By KINZEY POSEN I phoned my dad Abe Posen, who lives at the Portsmouth Retirement Residence, and asked him how his day was. “Not bad,” he answered. A phrase my father often uses when things are ok. “I worked out in the gym with the weights and went for a walk.” Not unusual of course, except my dad was days away from his 100th birthday.
He’s about to join an exclusive club. As of last year, out of a world population of 7.9 billion people, only 550,000 or so are members of the centenarian club. That’s the equivalent of finding naturally growing palm trees in Canada. Maybe in the lower mainland of B.C., but it’s rare. The good news is, each year there seem to be more and more people reaching this milestone age and I am proud and very happy to say, my dad is one of them.
Abe was born in Winnipeg on September 3rd, 1921 to Gita and Mayer Posen, their first child. It was Mayer’s second marriage as his first wife died in the Spanish flu pandemic in 1918. My father married Ruth Dvorchick in 1948.
So, what’s a regular day for Abe the centenarian? A healthy breakfast with flax, reading the paper cover to cover, working on a stack of crossword puzzles with a pen no less and watching one of his favourite shows, Dr. Pimple Popper. It might also include a workout in the gym and a walk as previously mentioned.
He’s known to family and friends as a man with a joke for every occasion, including classics such as “Roses are red, Violet’s are blue, I know, because I saw them hanging on the line.” Or “It was raining cats and dogs and I stepped in a poodle.” He’s always on the lookout for new jokes.
Besides the love of humour, my dad has given my brother and me an appreciation of travelling, railways, and a deep sense of play. He took our family for wonderful road trips to Chicago, Detroit and elsewhere back in the 1950s and 60s. Those experiences helped foster in us a deep curiosity about the world around us.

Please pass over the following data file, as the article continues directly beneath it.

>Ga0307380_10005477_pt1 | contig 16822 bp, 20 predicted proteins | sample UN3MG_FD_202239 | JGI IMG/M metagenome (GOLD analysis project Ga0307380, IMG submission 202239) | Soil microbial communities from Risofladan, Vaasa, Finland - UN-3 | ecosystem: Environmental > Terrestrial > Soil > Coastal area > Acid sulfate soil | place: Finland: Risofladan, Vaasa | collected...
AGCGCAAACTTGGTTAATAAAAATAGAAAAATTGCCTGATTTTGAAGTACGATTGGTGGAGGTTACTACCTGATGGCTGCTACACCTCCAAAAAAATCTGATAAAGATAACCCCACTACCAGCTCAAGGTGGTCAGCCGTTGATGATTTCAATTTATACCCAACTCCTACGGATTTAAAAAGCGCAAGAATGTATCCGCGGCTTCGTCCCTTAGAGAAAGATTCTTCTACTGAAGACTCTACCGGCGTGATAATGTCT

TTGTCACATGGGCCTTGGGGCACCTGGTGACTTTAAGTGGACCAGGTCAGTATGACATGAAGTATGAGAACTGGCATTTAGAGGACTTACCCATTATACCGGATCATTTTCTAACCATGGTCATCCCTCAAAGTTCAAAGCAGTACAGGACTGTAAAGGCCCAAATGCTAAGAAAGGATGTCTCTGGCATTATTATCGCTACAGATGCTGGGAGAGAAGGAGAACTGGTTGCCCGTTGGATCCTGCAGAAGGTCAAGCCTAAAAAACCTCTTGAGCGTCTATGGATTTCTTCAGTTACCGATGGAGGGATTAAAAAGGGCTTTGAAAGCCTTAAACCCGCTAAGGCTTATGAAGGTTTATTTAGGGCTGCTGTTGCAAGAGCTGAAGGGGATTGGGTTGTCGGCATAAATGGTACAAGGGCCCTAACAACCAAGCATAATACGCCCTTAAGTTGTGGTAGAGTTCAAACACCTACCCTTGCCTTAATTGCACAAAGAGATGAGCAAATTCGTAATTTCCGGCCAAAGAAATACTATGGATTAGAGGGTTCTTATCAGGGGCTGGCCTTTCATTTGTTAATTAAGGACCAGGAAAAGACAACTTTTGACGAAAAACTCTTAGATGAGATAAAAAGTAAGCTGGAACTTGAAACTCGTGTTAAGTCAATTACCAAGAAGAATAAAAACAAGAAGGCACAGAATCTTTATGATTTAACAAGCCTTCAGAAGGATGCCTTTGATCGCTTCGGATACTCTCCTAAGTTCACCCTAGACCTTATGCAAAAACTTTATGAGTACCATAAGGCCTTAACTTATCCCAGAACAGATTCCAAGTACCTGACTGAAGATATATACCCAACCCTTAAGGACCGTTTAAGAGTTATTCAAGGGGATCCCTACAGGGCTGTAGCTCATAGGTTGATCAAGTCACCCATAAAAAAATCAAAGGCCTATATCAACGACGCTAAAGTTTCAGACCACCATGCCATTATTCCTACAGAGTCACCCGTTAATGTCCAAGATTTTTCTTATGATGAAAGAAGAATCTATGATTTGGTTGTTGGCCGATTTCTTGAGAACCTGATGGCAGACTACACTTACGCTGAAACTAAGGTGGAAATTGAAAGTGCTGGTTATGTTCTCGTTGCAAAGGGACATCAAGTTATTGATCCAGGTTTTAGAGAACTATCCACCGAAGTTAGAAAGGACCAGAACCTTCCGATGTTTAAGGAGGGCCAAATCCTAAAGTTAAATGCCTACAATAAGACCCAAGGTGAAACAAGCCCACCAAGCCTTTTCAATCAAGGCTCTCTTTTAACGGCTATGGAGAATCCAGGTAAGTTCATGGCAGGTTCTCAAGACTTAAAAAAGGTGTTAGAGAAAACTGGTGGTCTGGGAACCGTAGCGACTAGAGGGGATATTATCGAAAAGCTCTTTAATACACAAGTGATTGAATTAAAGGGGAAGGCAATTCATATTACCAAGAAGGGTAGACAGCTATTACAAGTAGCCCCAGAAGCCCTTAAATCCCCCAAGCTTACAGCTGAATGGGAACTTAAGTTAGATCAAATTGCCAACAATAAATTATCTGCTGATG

Much like his father, my dad is a quiet man, who would be the first to admit he’s nervous when having to speak in public. Despite that, he became the president of Brandeis Lodge and was a member of the Board of Directors and Governors of the YMHA. As a chartered accountant, he started at the firm Sandell & Peltz, moved on to the federal government, and in his last position, was the Chief Auditor for the Province of Manitoba.
His last job required him to travel to various places throughout Manitoba to check on the government’s assets and investments. One time, he invited me to accompany him by seaplane to Berens River, located on the east side of Lake Winnipeg. It’s a very small town located next to the reserve of the same name and there was no road in. As soon as we landed, a car drove up to the dock very quickly, came to a skidding halt and all four doors opened in a huge cloud of dust. One man asked, “Are you Mr. Posen?” and within seconds my dad was whisked away, not to be seen for seven hours. Another time, he was returning to the city from Pine Falls and fell asleep at the wheel. The car left the highway and rolled over several times. Thankfully, he survived the crash, but the vehicle was completely totalled. On the side, he was a beloved accountant for dozens of Jewish immigrants and their small businesses. He always treated everyone fairly and gave good advice. Of course he has a joke about accounting, “How do you become a successful accountant? Don’t show anyone the books!”
Speaking of advice, I asked my dad for his suggestions about how to live to a hundred. On making it this far, he says…………It just happened! He went on to say, “It’s a matter of luck, try to avoid incurable diseases if you can, take care of yourself and stay out of trouble.” On how to treat other people, he says…………..”Polite manners never hurt anyone.” About growing up Jewish, he says, “I was too young to argue.” About clothing he says………….”It doesn’t hurt to look nice.” And he does look nice, he always did. A man with style.
What’s truly amazing is that he looks forward to every day, whatever it will bring, however it unfolds. None of this not buying green bananas business for him. He’s truly living in the here and now and it’s an honour to have him with us, still making jokes, being independent and enjoying every day. We look forward to celebrating his 120th. Happy Birthday, Pop!